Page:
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Chard (Beta vulgaris subsp. vulgaris) is a leafy green vegetable grown for its slightly bitter leaves that are similar to spinach in flavour. Chard and beetroot share the same ancestor, sea beet, which can be found growing on the coastline.

Chard, confusingly, is known by lots of different names, such as Swiss chard, silver beet, leaf beet, perpetual spinach, beet spinach. The most recognisable feature of chard is its bright-coloured stalks: Swiss chard has white mid ribs, ruby chard – red mid ribs, and perpetual spinach – green mid ribs, altogether they are known as rainbow chard.

Chard originates from the Mediterranean, where it’s prized more for its fleshy stems that are used in various sauces. Chard’s normal growing season is around July to November, but it will live through the winter and will grow more greens through the hungry gap into May, and then run to seed.


For cooking, chard is not as tender as spinach but not as tough as kale. It tastes bitter when raw, but once cooked it is milder and sweeter. It is used as a substitute to spinach, or together with other leafy greens such as kale, collard greens, or mustard greens.

The leaves and stems should be prepared separately because the stems are harder and take longer to cook. To prepare chard, fold the leaf in half lengthways and cut out the stems. You can stack the leaves and roll them tightly, then slice them to create ribbons. Cut the stems into 1-2 inches pieces.

Harder stems can be either discarded or boiled and then tossed with butter or oil. The more tender ones can be sautéed with leaves, olive oil and garlic. Raw chard stems can be used as veggie sticks for dips or pickled.

The leaves cut into ribbons can be used raw and mixed in salads. They can also be braised in stews, or sautéed.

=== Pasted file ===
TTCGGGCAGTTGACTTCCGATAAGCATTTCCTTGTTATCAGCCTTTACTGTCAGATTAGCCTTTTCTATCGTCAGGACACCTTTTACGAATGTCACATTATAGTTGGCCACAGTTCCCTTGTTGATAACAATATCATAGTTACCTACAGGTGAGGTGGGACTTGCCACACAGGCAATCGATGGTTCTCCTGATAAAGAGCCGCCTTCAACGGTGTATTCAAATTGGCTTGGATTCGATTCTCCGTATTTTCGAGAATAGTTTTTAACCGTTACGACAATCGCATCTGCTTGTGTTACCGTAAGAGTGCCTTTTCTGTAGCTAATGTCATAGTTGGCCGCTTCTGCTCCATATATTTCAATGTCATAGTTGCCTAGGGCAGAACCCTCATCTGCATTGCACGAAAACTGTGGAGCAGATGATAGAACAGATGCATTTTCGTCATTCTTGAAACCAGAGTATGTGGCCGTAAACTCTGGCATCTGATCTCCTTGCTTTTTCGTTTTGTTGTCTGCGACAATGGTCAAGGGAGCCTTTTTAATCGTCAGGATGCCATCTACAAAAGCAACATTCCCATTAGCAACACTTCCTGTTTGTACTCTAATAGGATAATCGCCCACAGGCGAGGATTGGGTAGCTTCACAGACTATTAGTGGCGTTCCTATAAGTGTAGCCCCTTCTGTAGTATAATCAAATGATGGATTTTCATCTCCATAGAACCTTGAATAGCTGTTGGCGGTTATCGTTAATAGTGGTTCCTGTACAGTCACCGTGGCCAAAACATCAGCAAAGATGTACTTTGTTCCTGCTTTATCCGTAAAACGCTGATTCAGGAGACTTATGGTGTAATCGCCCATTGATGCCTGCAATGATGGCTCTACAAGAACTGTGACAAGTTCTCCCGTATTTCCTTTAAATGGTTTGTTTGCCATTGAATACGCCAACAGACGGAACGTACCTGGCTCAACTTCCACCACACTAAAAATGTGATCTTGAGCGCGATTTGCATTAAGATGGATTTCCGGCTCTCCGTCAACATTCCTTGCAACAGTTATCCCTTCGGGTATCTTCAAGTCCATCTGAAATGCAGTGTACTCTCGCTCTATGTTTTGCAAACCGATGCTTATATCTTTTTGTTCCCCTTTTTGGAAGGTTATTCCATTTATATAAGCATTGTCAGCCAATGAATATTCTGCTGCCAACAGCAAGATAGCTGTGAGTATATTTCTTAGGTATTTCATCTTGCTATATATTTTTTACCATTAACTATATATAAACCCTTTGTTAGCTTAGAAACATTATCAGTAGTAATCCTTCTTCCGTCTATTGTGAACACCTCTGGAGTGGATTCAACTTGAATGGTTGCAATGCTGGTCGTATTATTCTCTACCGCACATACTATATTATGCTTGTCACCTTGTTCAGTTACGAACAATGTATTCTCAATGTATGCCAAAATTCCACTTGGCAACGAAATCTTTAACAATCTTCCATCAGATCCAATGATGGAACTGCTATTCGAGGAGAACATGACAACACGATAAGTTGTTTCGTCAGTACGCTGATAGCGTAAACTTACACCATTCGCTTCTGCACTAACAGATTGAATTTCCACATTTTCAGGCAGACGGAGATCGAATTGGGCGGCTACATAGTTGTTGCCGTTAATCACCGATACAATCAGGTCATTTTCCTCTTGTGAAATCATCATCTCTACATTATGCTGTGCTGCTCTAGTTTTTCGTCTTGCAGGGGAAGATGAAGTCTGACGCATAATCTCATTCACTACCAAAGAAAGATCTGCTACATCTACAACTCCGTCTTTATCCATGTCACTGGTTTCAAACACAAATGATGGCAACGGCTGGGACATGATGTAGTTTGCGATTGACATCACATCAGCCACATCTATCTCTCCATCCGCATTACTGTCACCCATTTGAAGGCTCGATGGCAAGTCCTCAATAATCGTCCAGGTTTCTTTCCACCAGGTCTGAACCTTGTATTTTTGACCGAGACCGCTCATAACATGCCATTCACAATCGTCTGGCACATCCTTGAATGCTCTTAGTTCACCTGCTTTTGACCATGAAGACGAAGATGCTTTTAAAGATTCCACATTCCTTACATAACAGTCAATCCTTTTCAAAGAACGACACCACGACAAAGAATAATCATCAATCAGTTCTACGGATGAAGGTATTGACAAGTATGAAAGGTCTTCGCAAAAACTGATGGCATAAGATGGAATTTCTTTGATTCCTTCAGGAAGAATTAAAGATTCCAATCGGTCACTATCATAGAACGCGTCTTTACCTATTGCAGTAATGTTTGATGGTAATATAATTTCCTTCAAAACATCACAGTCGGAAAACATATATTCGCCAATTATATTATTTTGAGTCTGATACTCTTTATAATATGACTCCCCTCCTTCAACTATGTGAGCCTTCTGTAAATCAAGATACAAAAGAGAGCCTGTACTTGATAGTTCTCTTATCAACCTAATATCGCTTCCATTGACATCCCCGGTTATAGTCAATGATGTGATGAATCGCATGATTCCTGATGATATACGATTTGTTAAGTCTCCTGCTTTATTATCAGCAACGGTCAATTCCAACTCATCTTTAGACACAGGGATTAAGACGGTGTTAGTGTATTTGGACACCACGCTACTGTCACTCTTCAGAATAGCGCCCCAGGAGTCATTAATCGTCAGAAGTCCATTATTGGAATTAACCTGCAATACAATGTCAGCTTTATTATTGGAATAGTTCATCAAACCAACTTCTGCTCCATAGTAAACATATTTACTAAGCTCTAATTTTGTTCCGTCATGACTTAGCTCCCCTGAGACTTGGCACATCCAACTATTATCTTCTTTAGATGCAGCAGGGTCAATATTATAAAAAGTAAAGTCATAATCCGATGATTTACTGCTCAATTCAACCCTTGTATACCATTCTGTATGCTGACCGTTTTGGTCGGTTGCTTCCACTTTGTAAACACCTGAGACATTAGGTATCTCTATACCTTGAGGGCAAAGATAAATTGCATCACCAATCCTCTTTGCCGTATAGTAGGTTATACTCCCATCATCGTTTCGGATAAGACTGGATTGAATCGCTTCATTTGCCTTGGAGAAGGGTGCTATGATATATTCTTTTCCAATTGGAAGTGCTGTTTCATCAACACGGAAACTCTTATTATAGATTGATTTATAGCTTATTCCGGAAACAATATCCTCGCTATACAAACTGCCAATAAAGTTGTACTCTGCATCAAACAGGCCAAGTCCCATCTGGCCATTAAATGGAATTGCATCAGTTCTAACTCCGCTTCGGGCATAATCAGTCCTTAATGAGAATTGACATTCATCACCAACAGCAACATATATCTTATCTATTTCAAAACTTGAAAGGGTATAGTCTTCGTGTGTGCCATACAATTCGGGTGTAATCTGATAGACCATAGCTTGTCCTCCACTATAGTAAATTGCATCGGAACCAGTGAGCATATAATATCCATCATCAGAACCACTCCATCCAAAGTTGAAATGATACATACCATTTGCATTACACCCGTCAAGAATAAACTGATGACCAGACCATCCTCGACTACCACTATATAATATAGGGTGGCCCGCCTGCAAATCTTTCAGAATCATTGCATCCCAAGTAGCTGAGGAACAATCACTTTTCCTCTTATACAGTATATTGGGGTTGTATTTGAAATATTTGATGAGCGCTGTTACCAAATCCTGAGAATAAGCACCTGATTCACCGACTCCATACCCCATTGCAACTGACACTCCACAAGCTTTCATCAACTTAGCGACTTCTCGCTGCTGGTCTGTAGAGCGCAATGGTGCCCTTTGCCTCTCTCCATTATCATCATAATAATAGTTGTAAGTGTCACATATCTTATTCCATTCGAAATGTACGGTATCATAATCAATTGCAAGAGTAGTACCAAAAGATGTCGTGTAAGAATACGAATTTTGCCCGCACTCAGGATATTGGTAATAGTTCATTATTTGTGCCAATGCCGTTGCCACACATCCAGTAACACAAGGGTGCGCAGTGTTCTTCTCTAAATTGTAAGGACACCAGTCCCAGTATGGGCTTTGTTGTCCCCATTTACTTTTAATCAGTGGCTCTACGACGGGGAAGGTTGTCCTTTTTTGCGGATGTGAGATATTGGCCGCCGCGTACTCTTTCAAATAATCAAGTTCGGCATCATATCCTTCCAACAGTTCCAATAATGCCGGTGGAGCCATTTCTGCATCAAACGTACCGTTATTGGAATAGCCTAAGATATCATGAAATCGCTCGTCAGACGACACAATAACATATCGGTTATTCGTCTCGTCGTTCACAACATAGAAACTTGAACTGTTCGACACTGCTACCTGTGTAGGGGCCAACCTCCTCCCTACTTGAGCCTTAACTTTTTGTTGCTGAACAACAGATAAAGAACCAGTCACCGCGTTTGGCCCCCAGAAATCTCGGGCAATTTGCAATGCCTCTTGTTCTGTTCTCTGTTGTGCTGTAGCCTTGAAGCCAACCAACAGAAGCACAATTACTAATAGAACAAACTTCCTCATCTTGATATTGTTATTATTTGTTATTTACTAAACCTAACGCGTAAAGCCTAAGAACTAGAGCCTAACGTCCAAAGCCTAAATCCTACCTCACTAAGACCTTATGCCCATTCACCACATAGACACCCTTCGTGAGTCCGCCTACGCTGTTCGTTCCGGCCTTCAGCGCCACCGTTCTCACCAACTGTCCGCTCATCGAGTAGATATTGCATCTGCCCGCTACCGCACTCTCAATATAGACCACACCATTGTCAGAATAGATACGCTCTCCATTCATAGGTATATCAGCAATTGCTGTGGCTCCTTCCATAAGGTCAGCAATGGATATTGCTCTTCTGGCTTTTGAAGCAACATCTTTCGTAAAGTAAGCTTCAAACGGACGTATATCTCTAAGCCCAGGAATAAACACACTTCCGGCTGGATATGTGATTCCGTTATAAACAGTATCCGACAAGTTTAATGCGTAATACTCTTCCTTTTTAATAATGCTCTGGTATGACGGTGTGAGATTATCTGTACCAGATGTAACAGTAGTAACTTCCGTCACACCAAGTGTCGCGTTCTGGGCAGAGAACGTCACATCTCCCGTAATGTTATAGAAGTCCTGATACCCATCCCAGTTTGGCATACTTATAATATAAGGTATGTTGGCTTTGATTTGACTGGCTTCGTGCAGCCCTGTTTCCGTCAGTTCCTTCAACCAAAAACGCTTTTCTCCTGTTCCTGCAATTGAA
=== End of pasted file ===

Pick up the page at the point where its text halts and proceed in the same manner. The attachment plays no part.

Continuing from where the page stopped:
Unlike other veg, older and bigger chard leaves won’t get tougher or more bitter than the smaller ones, and are just as good for eating.


Like a lot of leafy greens, chard has an impressive nutritional profile. It is a rich source of vitamins C, E, K, beta-carotene, as well as minerals manganese and zinc. Just like beetroot it contains a phytonutrient called betalain, which contains nitrogen, and appears as pigments of red and yellow hues. Betalain helps chard to survive by protecting it from UV rays and also attracts pollinators as well as provide antioxidant and anti-inflammatory support to our bodies.

Maria’s chard recipe

Serves 4

1 kg chard

4 potatoes

4-5 garlic cloves

1 medium onion

1 spoon paprika

Steam the potatoes in a bit of water, after 5 min add the chunks of chard stalks. After 5 minutes add the rest of the sliced leaves of chard.

Pour some olive oil in a frying pan and when hot add chopped onions, garlic, then paprika.

When potatoes are ready al dente (still firm, but a fork can go through). Put then into garlic/onion/paprika mix and sauté.

To taste one of the options:

a) lift chard from the bit of water and add to the pan and mix/sauté.

b) Drain chard completely and serve on plates, top with the sauté mix.

c) Mix all keeping the bit of water (most evaporated by now) and have a warm veg stew.

My mum does b, I prefer a. Nutritious, simple and delicious.


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